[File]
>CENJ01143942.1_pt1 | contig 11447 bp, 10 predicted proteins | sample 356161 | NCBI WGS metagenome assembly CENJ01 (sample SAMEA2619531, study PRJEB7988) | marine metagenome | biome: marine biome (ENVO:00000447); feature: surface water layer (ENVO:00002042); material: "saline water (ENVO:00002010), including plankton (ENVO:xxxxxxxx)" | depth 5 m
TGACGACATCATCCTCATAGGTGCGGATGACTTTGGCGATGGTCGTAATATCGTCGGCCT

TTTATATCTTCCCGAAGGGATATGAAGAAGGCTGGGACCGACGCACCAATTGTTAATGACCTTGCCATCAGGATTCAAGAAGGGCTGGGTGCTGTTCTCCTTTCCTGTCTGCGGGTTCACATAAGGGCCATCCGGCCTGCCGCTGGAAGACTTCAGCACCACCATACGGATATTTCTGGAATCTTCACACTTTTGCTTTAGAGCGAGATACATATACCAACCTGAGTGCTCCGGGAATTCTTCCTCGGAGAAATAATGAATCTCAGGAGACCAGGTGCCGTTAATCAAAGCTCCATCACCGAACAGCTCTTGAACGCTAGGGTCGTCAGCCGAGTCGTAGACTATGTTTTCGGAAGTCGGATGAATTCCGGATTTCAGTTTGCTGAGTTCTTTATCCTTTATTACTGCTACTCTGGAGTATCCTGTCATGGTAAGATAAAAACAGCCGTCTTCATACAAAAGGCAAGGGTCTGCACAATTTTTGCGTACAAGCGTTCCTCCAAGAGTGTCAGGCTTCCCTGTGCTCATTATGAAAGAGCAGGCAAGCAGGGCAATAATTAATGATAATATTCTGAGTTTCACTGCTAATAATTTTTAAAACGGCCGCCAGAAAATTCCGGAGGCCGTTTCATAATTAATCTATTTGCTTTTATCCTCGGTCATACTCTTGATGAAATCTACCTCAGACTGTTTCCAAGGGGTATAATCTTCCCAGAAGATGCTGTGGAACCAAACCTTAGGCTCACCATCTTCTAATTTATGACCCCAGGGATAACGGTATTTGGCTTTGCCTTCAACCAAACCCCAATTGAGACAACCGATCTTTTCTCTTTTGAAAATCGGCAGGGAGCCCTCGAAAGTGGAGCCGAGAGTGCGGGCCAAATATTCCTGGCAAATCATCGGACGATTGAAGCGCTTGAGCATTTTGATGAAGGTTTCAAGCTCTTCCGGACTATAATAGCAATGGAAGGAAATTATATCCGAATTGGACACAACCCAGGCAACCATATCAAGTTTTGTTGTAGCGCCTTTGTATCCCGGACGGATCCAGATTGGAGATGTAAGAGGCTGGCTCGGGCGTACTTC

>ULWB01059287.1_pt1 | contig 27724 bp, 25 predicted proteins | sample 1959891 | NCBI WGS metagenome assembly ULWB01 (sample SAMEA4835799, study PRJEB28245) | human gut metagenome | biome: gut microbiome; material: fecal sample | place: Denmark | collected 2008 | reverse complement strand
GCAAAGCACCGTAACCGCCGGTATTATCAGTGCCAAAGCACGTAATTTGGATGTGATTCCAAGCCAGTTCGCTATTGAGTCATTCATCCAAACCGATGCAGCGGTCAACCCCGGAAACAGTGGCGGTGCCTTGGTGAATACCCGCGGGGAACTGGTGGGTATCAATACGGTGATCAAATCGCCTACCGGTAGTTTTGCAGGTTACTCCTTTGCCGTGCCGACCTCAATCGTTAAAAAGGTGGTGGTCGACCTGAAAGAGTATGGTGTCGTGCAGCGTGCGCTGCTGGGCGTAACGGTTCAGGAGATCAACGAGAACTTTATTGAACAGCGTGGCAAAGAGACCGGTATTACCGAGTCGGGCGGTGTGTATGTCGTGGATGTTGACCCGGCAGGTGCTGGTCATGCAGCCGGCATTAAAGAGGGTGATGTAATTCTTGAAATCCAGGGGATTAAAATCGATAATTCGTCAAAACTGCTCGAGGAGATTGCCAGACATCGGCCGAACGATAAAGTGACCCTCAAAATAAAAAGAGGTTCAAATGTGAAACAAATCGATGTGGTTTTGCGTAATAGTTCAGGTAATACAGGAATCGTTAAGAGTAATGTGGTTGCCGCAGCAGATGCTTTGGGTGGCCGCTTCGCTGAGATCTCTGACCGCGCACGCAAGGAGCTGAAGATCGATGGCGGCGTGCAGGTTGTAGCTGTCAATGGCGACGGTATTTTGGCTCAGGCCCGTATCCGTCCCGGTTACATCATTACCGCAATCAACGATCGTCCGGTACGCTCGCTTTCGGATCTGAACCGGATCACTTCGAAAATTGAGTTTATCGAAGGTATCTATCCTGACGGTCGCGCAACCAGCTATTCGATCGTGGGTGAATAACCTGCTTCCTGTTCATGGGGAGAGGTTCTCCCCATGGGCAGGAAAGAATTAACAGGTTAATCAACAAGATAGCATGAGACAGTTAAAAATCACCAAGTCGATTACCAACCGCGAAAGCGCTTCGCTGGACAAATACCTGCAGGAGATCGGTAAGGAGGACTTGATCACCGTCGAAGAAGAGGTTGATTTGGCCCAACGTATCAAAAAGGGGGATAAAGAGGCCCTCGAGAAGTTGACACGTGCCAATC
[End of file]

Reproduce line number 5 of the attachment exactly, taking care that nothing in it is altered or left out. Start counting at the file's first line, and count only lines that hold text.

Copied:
GCAAAGCACCGTAACCGCCGGTATTATCAGTGCCAAAGCACGTAATTTGGATGTGATTCCAAGCCAGTTCGCTATTGAGTCATTCATCCAAACCGATGCAGCGGTCAACCCCGGAAACAGTGGCGGTGCCTTGGTGAATACCCGCGGGGAACTGGTGGGTATCAATACGGTGATCAAATCGCCTACCGGTAGTTTTGCAGGTTACTCCTTTGCCGTGCCGACCTCAATCGTTAAAAAGGTGGTGGTCGACCTGAAAGAGTATGGTGTCGTGCAGCGTGCGCTGCTGGGCGTAACGGTTCAGGAGATCAACGAGAACTTTATTGAACAGCGTGGCAAAGAGACCGGTATTACCGAGTCGGGCGGTGTGTATGTCGTGGATGTTGACCCGGCAGGTGCTGGTCATGCAGCCGGCATTAAAGAGGGTGATGTAATTCTTGAAATCCAGGGGATTAAAATCGATAATTCGTCAAAACTGCTCGAGGAGATTGCCAGACATCGGCCGAACGATAAAGTGACCCTCAAAATAAAAAGAGGTTCAAATGTGAAACAAATCGATGTGGTTTTGCGTAATAGTTCAGGTAATACAGGAATCGTTAAGAGTAATGTGGTTGCCGCAGCAGATGCTTTGGGTGGCCGCTTCGCTGAGATCTCTGACCGCGCACGCAAGGAGCTGAAGATCGATGGCGGCGTGCAGGTTGTAGCTGTCAATGGCGACGGTATTTTGGCTCAGGCCCGTATCCGTCCCGGTTACATCATTACCGCAATCAACGATCGTCCGGTACGCTCGCTTTCGGATCTGAACCGGATCACTTCGAAAATTGAGTTTATCGAAGGTATCTATCCTGACGGTCGCGCAACCAGCTATTCGATCGTGGGTGAATAACCTGCTTCCTGTTCATGGGGAGAGGTTCTCCCCATGGGCAGGAAAGAATTAACAGGTTAATCAACAAGATAGCATGAGACAGTTAAAAATCACCAAGTCGATTACCAACCGCGAAAGCGCTTCGCTGGACAAATACCTGCAGGAGATCGGTAAGGAGGACTTGATCACCGTCGAAGAAGAGGTTGATTTGGCCCAACGTATCAAAAAGGGGGATAAAGAGGCCCTCGAGAAGTTGACACGTGCCAATC